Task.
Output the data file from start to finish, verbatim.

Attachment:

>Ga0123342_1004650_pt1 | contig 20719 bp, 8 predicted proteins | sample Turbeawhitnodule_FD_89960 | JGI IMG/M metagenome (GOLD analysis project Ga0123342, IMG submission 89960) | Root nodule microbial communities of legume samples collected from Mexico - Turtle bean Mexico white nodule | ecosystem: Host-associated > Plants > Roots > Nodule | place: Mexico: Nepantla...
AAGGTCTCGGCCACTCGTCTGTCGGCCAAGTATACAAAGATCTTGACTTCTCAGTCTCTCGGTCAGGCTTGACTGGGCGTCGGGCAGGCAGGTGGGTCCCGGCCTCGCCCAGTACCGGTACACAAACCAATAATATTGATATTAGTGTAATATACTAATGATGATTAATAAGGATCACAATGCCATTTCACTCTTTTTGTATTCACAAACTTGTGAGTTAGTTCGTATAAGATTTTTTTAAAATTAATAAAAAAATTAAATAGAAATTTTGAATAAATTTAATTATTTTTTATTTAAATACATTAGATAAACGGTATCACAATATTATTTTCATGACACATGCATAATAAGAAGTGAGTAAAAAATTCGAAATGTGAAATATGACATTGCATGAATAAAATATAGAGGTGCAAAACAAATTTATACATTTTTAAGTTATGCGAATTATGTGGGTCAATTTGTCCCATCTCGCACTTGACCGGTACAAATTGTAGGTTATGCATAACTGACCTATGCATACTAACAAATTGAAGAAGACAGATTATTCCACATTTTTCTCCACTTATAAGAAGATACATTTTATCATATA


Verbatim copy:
>Ga0123342_1004650_pt1 | contig 20719 bp, 8 predicted proteins | sample Turbeawhitnodule_FD_89960 | JGI IMG/M metagenome (GOLD analysis project Ga0123342, IMG submission 89960) | Root nodule microbial communities of legume samples collected from Mexico - Turtle bean Mexico white nodule | ecosystem: Host-associated > Plants > Roots > Nodule | place: Mexico: Nepantla...
AAGGTCTCGGCCACTCGTCTGTCGGCCAAGTATACAAAGATCTTGACTTCTCAGTCTCTCGGTCAGGCTTGACTGGGCGTCGGGCAGGCAGGTGGGTCCCGGCCTCGCCCAGTACCGGTACACAAACCAATAATATTGATATTAGTGTAATATACTAATGATGATTAATAAGGATCACAATGCCATTTCACTCTTTTTGTATTCACAAACTTGTGAGTTAGTTCGTATAAGATTTTTTTAAAATTAATAAAAAAATTAAATAGAAATTTTGAATAAATTTAATTATTTTTTATTTAAATACATTAGATAAACGGTATCACAATATTATTTTCATGACACATGCATAATAAGAAGTGAGTAAAAAATTCGAAATGTGAAATATGACATTGCATGAATAAAATATAGAGGTGCAAAACAAATTTATACATTTTTAAGTTATGCGAATTATGTGGGTCAATTTGTCCCATCTCGCACTTGACCGGTACAAATTGTAGGTTATGCATAACTGACCTATGCATACTAACAAATTGAAGAAGACAGATTATTCCACATTTTTCTCCACTTATAAGAAGATACATTTTATCATATA